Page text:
Stories and interconnected conversations are at the heart of ‘Re-Stor(y)ing Oceania’. While exhibitions open in Venice, the International Seabed Authority is issuing licenses for deep-sea mining, but ‘we don’t hear about or see these things,’ Taumoepeau says. ‘So with an issue like this, our currency is our stories, because they place us in that physical space.’ ‘Re-Stor(y)ing Oceania’ amplifies this position. ‘Our stories say no,’ Havini stresses. ‘We don’t want you to extract this body of water, our origin, our ancestry, our life.’

But protecting earth is a global effort, which returns to exhibitions like the Venice Biennale. There remains a tendency to ‘Blakwash,’ says guerrilla collective Yangamini, whose butt-plug sculptures made from materials native to the Tiwi Islands at the Sydney Biennale are protesting the construction of an undersea pipeline in the Timor Sea, referring to institutions platforming Indigenous artists without supporting their struggles. ‘We use this term, cultural load, when you’re First Nations and all the work is dumped on you,’ explains Yangamini accomplice Jens Cheung, recalling Tony Albert’s point about decolonization having nothing to do with Aboriginal people. ‘It’s not our job to decolonize space that is a colonial construct,’ Albert says. Udeido Collective, also participating in the Sydney Biennale, are finding ways to transfer the burden. At Biennale Jogja in 2021, the collective, which highlights human and environmental rights violations in West Papua, invited a non-Papuan performer to activate their installation. ‘It was an effort to transmit understanding and knowledge about Papua and grow the solidarity movement,’ says co-founder Dicky Takndare.

The need to learn and connect in solidarity is becoming more urgent amid the climate emergency, which relates to landback as a movement to transform our relationships with earth as a living entity rather than property, and with each other. ‘In the context of climate change, the world stage and the local stage are not too different,’ says Taumoepeau, describing the proximity to sea-level rise, coming from a low-lying island and living in coastal Australia, as something she shares with Venetians. In that light, relationality is one way to connect with the Indigenous worldview, says Heta. ’Not to lump us together, and speaking from a Māori perspective, our strength is that we exist in relation to the water, mountains, and land, and we understand our genealogical relationship to them. Because of that, we can talk about our human and non-human relationships in a way that is very fluid, real, and tangible.’ As Taumoepeau states: ‘The invitation is for others to do that same labor.’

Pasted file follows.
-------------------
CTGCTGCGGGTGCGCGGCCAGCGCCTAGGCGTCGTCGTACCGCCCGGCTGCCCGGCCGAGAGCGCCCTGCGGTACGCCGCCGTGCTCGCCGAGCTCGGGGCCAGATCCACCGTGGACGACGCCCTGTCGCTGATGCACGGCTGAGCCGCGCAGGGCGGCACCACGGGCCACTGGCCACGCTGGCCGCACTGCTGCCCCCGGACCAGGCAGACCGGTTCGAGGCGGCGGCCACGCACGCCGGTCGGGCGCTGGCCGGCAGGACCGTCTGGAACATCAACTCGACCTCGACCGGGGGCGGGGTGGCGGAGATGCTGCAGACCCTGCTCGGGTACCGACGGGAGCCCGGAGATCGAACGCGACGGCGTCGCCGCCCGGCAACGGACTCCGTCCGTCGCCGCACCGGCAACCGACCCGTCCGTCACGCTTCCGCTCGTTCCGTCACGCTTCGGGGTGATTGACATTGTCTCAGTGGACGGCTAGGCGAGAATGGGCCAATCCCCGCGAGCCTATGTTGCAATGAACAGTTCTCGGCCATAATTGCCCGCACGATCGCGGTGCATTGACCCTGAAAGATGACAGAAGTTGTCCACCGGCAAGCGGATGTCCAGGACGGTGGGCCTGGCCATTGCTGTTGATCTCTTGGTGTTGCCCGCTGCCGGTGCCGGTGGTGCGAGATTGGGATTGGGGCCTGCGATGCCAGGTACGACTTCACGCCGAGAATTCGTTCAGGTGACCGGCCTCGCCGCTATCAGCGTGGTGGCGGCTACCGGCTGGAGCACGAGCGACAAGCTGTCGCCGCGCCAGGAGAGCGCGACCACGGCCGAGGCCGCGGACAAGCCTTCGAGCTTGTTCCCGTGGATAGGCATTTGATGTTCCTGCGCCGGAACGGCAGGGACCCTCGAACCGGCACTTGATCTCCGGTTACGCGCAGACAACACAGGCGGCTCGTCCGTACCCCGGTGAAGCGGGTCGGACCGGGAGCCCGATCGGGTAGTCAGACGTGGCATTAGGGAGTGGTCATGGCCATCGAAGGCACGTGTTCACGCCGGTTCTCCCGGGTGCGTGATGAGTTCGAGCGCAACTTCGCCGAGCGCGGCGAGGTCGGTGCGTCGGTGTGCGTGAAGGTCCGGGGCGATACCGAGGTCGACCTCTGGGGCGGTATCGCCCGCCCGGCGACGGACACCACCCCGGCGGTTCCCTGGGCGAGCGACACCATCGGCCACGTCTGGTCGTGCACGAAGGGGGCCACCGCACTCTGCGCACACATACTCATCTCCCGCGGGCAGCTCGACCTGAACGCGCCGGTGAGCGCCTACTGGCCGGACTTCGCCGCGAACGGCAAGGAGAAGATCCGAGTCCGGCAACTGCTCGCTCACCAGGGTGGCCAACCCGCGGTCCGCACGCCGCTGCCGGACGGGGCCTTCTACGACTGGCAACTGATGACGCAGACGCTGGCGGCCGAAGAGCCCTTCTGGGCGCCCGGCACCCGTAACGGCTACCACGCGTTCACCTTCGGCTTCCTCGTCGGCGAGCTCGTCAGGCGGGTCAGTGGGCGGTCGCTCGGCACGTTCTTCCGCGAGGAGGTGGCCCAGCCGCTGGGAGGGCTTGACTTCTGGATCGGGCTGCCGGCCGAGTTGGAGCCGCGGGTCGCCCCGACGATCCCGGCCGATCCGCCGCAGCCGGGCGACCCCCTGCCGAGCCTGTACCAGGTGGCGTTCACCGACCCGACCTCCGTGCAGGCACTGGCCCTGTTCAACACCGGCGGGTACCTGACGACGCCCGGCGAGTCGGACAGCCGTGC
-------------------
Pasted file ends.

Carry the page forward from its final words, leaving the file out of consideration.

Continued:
Credits and Captions

The 60th Venice Biennale runs from April 20 to November 24, 2024.

The 24th Sydney Biennale is on view until June 10, 2024.

‘Restor(y)ing Oceania’ is on view at Ocean Space in Venice until October 13, 2024.

Nicholas Galanin, ‘Exist in the Width of a Knife’s Edge‘ is on view at Baltimore Museum of Art from July 14, 2024 until February 16, 2025.

Stephanie Bailey is Art Basel’s Conversations Curator, Art Basel Hong Kong, as well as the Art Basel Content Advisor and Editor, Asia.

Caption for top image: Latai Taumoepeau, Deep Communion sung in minor (ArchipelaGO, THIS IS NOT A DRILL), 2024. Exhibition view of ‘Re-Stor(y)ing Oceania’, Ocean Space, Venice. Co-commissioned by TBA21–Academy and Artspace, and produced in partnership with OGR Torino. Photography by Giacomo Cosua.

Published on April 17, 2024.